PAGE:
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nkuitse (193)

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Journal of nkuitse (193)

Saturday November 22, 2003
09:54 AM

HyperCard and shell scripting

So I have this HyperCard stack that serves as a CGI backend...

It runs on the 1GHz G4 server that sits in my office, about 18 inches from my computer.

Both machines run Mac OS X. HyperCard runs in Classic (of course).

Since my HyperCard stack requires hands-on intervention any time something goes wrong or I need to make any changes, I find myself scuttling back and forth from time to time.

Needless to say, cutting and pasting from one to the other is out of the question (well, I suppose I could use pbpaste and scp). Writing custom scripts for ad hoc reports, etc. is a problem because the stack runs as a standalone; hence you can't just pull up a card script and edit it.

So I wrote this little shell script...

if [ -z "$1" ]; then
    args=$(cat <&0)
htscript=$( { echo 'lock error dialogs'; echo "$args"; } \
    | perl -pe 's/\n/\\r/g; s/"/\\"/g' )
echo "tell app \"tls.cgi\" to do script \"$htscript\"" \
    | osascript | perl -pe 's/\r/\n/g'

(tls.cgi is the name of the standalone stack.)

And now I can ssh into the server and do things like this:

% tls return number of cds in bg 1

% tls >recipes.txt
put "" into reports
repeat with i = 1 to number of cds in bg "Recipes"
  put (bg fld "Title" of cd i) & return after reports
end repeat
return reports

% tls 'return somethingOrOther()' | grep ...

HyperCard is dead! Long live HyperCard!

(Next up: remote script editing using BBEdit!?)

Friday August 15, 2003
08:22 AM


Ann Arbor lost power at about 16:12 EDT yesterday, along with everybody else. (Well, not everyone of course...) 50 million people lost power in the U.S. and Canada, apparently.

I popped in at work this morning to see what was what and was amazed to see we've got power again. (I'm currently being treated very nicely by a Lasko "Wind Machine" fan, sitting about 2 feet away.)

The University has its own power-generating capabilities (duh!) and the medical library (my workplace) is currently hooked up to the hospital's power. To conserve energy all non-essential staff are supposed to stay home, and I'm afraid I fall in that category (flash to that Twilight Zone episode where Burgess Meredith is obsolete) so I'll have to leave the fan behind and mosey on home and sweat it out. The air outside is thick and torpid, and when I awoke this morning I felt as though I had lain in a pool of sweat all night. On the bright side, the toilet there is flushing OK. At least for now.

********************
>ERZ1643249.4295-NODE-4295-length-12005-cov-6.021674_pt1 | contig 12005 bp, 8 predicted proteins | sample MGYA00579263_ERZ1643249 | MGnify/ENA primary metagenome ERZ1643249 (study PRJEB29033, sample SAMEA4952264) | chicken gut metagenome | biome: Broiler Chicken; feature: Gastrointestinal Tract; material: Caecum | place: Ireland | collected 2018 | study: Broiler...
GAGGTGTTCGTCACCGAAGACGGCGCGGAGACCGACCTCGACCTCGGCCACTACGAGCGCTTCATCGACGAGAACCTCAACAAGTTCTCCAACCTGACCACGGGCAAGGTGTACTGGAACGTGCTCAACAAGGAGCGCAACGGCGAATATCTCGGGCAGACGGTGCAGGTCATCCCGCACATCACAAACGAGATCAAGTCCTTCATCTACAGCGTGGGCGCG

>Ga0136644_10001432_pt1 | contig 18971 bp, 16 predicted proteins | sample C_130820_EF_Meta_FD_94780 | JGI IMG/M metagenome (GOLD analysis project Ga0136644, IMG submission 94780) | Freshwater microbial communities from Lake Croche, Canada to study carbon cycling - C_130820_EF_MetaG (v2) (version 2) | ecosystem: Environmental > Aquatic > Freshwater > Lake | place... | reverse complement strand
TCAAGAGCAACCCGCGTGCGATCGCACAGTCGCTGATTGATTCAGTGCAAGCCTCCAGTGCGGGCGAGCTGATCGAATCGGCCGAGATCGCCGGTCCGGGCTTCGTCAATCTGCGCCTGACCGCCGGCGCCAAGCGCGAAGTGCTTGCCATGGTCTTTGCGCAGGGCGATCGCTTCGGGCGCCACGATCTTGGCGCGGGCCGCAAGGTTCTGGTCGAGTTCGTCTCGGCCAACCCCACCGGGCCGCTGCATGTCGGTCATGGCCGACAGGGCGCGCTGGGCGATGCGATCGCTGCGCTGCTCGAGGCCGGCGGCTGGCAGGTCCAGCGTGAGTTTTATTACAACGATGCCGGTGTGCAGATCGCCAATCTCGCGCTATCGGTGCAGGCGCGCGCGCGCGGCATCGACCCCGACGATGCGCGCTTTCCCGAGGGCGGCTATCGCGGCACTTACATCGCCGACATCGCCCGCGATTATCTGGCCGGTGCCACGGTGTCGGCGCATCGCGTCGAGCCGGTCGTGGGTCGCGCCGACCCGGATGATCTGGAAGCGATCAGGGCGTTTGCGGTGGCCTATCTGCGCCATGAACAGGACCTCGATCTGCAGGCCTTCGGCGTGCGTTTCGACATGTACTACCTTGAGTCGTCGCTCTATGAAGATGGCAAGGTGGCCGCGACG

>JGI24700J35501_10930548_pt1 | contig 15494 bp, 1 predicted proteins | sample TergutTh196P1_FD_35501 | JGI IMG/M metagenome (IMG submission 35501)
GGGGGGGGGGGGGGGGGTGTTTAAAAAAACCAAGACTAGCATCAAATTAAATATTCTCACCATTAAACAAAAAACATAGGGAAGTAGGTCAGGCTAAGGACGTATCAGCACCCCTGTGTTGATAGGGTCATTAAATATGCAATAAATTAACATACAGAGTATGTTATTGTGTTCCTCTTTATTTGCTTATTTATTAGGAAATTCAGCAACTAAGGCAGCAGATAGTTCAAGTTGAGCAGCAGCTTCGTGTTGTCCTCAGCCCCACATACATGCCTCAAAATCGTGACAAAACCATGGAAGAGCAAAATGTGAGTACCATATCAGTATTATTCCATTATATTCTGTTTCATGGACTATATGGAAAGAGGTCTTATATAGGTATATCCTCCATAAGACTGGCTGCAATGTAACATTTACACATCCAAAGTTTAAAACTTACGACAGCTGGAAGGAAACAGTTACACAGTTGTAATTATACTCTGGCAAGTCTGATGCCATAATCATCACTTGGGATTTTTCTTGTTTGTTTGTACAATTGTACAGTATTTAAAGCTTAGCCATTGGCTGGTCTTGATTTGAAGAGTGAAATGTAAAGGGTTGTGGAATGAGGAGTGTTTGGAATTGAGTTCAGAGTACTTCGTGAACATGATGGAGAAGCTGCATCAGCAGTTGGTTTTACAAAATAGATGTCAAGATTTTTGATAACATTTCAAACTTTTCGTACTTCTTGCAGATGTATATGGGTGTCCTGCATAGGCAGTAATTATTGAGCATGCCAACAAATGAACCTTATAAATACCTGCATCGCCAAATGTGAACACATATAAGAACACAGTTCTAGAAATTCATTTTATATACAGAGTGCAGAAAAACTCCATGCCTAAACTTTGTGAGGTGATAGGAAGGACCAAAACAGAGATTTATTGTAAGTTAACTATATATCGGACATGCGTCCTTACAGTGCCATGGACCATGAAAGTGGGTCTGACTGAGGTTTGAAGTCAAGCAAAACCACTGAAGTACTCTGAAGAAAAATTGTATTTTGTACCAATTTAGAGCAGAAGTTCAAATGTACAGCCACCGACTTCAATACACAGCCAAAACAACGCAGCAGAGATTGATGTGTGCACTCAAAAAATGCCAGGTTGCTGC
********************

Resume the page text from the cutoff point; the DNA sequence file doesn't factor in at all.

Well, I've put the computers to bed and they should be all right when I come back on Monday. Hopefully we'll get power back soon. More importantly, I hope everybody else out there is OK.

Signing off for now...

Thursday August 14, 2003
12:01 PM

When tests fail: a human comedy in one act.

Curtain rises. The sun sets slowly over a snowy countryside...

CHORUS, chanting offstage:

Running package tests,
Many eyes gaze on failure;
Few understand why.


What happens when a test fails? How do we respond?

Enter chorus in confusion:

  • Panic. The deadline loometh and woe is me!
  • Indifference. Ça m'est égal.
  • Resignation. Oh well, so much for that package.


What happens when a test fails and the test's documentation explains what it was testing, why, and how?

CHORUS, regaining their confidence:

  • Enlightenment. Oh. Well, I don't really need that functionality anyhow.
  • Righteous anger. Silly package author doesn't know how to write %@#$*!? tests! Here, give me that keyboard!
  • Forgiveness. Yea, we have all written sinful code that fails in unexpected ways. Let me just whip up a patch to fix this...


Who writes documentation for their tests?

CHORUS, muttering angrily and casting eyes accusingly from side to side:

Do you? Do you? And you? Do you? Hey you over there! How about you?

Enter THE AUTHOR, blushing:

Ah, the shame! But I'll change, you'll see!

CHORUS, softening their rebuke:

Tests should be documented using POD, just like any other Perl code.



I think we've all learned an important lesson today.

Un ange passe.

CHORUS exits, embarrassed:


Thursday August 07, 2003
10:46 AM

SQL templates

I'm not crazy about positional parameters in DBI, but I don't want to use a heavy-duty module like Tangram or Alzabo* to get away from them.

What I decided was to use simple SQL templates with placeholders like $foo instead of ?, then write a simple module to expand the template given a hash of placeholder names and values.

my $str = 'SELECT id FROM People'
    . 'WHERE age >= $min AND age <= $max';
my $template = SQL::Template->new($str);
my ($sql, @args) = $template->process(
    'min' => 20,
    'max' => 29
# $sql = 'SELECT id FROM People'
# . 'WHERE age >= ? AND age <= ?'
# @args = (20, 29)
$dbh->prepare_cached($sql, @args);

That was simple enough. But then I also wanted multiple substring searching like this:

my $str = 'SELECT id FROM People'
    . 'WHERE { name ILIKE $name }:AND';
my $template = SQL::Template->new($str);
my ($sql, @args) = $template->process(
    'name' => 'tolk% %chris%'
# $sql = 'SELECT id FROM People'
# . 'WHERE name ILIKE ? AND name ILIKE ?'
# @args = ('tolk%', '%chris%')
$dbh->prepare_cached($sql, @args);

That was easier than I had thought it would be.